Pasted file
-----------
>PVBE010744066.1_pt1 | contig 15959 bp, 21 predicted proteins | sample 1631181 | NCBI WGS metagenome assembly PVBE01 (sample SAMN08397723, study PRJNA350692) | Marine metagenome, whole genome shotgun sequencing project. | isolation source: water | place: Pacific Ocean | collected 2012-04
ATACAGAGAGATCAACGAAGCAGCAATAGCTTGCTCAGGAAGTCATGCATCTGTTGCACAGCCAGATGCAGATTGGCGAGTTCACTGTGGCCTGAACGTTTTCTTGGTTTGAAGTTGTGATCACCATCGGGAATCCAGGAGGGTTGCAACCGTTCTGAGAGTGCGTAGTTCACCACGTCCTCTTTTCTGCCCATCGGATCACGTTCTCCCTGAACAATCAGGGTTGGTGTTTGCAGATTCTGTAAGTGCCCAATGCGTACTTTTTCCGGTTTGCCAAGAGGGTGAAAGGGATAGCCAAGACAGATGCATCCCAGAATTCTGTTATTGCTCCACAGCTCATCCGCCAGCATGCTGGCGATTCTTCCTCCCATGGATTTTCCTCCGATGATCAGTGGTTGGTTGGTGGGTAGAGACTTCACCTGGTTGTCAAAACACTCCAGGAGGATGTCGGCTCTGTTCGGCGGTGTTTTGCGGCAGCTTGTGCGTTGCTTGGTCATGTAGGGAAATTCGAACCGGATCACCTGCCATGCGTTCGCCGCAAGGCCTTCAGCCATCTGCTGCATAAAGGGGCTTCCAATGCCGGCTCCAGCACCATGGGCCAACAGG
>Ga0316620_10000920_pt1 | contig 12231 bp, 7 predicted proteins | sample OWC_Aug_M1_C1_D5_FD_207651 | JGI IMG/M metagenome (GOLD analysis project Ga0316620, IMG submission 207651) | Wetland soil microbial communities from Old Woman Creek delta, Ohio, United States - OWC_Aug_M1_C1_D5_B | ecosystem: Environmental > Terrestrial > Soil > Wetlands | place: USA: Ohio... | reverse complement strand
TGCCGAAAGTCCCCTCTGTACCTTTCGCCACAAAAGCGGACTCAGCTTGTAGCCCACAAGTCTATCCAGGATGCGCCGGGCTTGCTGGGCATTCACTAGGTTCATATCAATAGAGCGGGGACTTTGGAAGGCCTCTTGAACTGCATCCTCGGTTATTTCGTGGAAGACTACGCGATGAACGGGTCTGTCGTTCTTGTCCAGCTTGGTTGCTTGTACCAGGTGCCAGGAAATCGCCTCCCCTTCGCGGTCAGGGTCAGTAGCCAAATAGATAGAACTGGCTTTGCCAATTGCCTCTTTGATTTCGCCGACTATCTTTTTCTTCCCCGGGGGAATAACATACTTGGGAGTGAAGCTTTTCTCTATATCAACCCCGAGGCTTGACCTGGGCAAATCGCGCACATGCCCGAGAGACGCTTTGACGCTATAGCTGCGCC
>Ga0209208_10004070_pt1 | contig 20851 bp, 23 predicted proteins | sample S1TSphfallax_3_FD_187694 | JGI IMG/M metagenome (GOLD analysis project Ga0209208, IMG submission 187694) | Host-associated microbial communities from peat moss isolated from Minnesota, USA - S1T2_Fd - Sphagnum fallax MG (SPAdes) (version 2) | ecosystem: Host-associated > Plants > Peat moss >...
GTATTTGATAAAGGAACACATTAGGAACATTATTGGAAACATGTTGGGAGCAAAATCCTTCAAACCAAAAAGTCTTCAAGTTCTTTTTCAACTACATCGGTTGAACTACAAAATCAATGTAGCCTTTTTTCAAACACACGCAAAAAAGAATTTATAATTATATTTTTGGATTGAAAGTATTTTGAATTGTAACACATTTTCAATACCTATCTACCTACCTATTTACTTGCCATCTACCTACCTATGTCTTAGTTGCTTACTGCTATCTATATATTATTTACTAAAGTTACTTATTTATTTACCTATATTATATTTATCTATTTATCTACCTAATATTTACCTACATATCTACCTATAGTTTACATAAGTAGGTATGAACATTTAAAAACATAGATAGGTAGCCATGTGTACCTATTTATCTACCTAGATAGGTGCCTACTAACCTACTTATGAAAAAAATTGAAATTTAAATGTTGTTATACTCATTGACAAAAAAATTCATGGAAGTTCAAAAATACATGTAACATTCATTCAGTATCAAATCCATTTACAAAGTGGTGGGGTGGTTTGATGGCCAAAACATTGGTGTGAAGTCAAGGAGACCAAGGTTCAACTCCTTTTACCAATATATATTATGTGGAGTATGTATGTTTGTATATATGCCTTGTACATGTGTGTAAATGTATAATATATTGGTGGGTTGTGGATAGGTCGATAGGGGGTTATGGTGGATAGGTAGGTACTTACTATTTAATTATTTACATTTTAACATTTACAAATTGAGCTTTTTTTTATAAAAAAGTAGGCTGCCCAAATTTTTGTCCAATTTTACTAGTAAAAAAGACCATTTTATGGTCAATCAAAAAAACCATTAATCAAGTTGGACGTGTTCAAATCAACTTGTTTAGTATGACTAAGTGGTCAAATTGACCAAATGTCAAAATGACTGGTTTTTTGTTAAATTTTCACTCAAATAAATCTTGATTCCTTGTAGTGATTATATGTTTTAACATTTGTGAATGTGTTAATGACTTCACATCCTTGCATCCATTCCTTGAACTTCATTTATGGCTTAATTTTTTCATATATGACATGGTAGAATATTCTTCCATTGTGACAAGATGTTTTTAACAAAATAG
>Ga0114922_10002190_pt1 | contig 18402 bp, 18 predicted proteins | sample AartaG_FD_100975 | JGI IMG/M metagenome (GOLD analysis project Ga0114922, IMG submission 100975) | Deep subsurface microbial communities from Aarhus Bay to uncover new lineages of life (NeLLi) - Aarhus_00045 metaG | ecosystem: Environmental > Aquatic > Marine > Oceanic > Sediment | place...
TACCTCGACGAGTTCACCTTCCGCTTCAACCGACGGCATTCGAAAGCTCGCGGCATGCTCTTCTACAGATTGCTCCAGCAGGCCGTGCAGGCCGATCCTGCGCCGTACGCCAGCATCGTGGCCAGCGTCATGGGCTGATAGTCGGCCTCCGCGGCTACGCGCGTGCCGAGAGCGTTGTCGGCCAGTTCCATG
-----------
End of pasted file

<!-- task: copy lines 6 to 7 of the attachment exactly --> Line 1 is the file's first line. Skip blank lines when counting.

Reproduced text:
GTATTTGATAAAGGAACACATTAGGAACATTATTGGAAACATGTTGGGAGCAAAATCCTTCAAACCAAAAAGTCTTCAAGTTCTTTTTCAACTACATCGGTTGAACTACAAAATCAATGTAGCCTTTTTTCAAACACACGCAAAAAAGAATTTATAATTATATTTTTGGATTGAAAGTATTTTGAATTGTAACACATTTTCAATACCTATCTACCTACCTATTTACTTGCCATCTACCTACCTATGTCTTAGTTGCTTACTGCTATCTATATATTATTTACTAAAGTTACTTATTTATTTACCTATATTATATTTATCTATTTATCTACCTAATATTTACCTACATATCTACCTATAGTTTACATAAGTAGGTATGAACATTTAAAAACATAGATAGGTAGCCATGTGTACCTATTTATCTACCTAGATAGGTGCCTACTAACCTACTTATGAAAAAAATTGAAATTTAAATGTTGTTATACTCATTGACAAAAAAATTCATGGAAGTTCAAAAATACATGTAACATTCATTCAGTATCAAATCCATTTACAAAGTGGTGGGGTGGTTTGATGGCCAAAACATTGGTGTGAAGTCAAGGAGACCAAGGTTCAACTCCTTTTACCAATATATATTATGTGGAGTATGTATGTTTGTATATATGCCTTGTACATGTGTGTAAATGTATAATATATTGGTGGGTTGTGGATAGGTCGATAGGGGGTTATGGTGGATAGGTAGGTACTTACTATTTAATTATTTACATTTTAACATTTACAAATTGAGCTTTTTTTTATAAAAAAGTAGGCTGCCCAAATTTTTGTCCAATTTTACTAGTAAAAAAGACCATTTTATGGTCAATCAAAAAAACCATTAATCAAGTTGGACGTGTTCAAATCAACTTGTTTAGTATGACTAAGTGGTCAAATTGACCAAATGTCAAAATGACTGGTTTTTTGTTAAATTTTCACTCAAATAAATCTTGATTCCTTGTAGTGATTATATGTTTTAACATTTGTGAATGTGTTAATGACTTCACATCCTTGCATCCATTCCTTGAACTTCATTTATGGCTTAATTTTTTCATATATGACATGGTAGAATATTCTTCCATTGTGACAAGATGTTTTTAACAAAATAG
>Ga0114922_10002190_pt1 | contig 18402 bp, 18 predicted proteins | sample AartaG_FD_100975 | JGI IMG/M metagenome (GOLD analysis project Ga0114922, IMG submission 100975) | Deep subsurface microbial communities from Aarhus Bay to uncover new lineages of life (NeLLi) - Aarhus_00045 metaG | ecosystem: Environmental > Aquatic > Marine > Oceanic > Sediment | place...